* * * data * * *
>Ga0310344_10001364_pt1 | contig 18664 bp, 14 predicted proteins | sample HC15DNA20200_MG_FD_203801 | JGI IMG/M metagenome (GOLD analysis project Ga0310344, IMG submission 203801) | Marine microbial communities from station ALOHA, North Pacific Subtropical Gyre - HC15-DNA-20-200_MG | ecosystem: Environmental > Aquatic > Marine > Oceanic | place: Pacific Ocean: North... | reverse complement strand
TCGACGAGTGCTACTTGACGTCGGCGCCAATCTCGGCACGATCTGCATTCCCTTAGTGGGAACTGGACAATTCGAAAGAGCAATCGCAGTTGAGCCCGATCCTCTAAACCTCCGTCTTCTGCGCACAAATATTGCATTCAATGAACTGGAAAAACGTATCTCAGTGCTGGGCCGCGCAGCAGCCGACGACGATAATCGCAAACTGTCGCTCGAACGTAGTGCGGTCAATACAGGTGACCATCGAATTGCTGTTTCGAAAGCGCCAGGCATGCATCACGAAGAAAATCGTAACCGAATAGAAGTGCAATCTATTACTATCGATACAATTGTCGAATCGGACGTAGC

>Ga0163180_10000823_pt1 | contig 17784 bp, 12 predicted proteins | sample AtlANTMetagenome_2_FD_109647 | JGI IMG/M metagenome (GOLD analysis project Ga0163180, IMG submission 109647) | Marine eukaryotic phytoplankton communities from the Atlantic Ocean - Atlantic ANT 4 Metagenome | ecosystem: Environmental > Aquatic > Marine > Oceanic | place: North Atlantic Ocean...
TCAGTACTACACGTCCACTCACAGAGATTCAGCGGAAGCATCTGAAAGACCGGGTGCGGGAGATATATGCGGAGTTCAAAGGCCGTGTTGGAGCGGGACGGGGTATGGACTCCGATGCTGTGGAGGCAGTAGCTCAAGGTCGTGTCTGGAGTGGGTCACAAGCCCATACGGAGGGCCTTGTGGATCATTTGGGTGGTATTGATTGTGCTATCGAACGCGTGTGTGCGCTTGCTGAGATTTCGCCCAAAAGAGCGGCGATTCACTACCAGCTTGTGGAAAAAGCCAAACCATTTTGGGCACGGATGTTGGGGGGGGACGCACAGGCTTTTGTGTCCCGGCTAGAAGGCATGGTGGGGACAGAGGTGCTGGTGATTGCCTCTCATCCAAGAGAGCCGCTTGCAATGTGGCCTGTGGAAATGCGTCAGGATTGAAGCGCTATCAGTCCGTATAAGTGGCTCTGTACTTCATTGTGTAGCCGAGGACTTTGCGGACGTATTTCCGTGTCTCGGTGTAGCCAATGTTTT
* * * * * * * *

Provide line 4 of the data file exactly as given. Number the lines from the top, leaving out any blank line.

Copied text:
TCAGTACTACACGTCCACTCACAGAGATTCAGCGGAAGCATCTGAAAGACCGGGTGCGGGAGATATATGCGGAGTTCAAAGGCCGTGTTGGAGCGGGACGGGGTATGGACTCCGATGCTGTGGAGGCAGTAGCTCAAGGTCGTGTCTGGAGTGGGTCACAAGCCCATACGGAGGGCCTTGTGGATCATTTGGGTGGTATTGATTGTGCTATCGAACGCGTGTGTGCGCTTGCTGAGATTTCGCCCAAAAGAGCGGCGATTCACTACCAGCTTGTGGAAAAAGCCAAACCATTTTGGGCACGGATGTTGGGGGGGGACGCACAGGCTTTTGTGTCCCGGCTAGAAGGCATGGTGGGGACAGAGGTGCTGGTGATTGCCTCTCATCCAAGAGAGCCGCTTGCAATGTGGCCTGTGGAAATGCGTCAGGATTGAAGCGCTATCAGTCCGTATAAGTGGCTCTGTACTTCATTGTGTAGCCGAGGACTTTGCGGACGTATTTCCGTGTCTCGGTGTAGCCAATGTTTT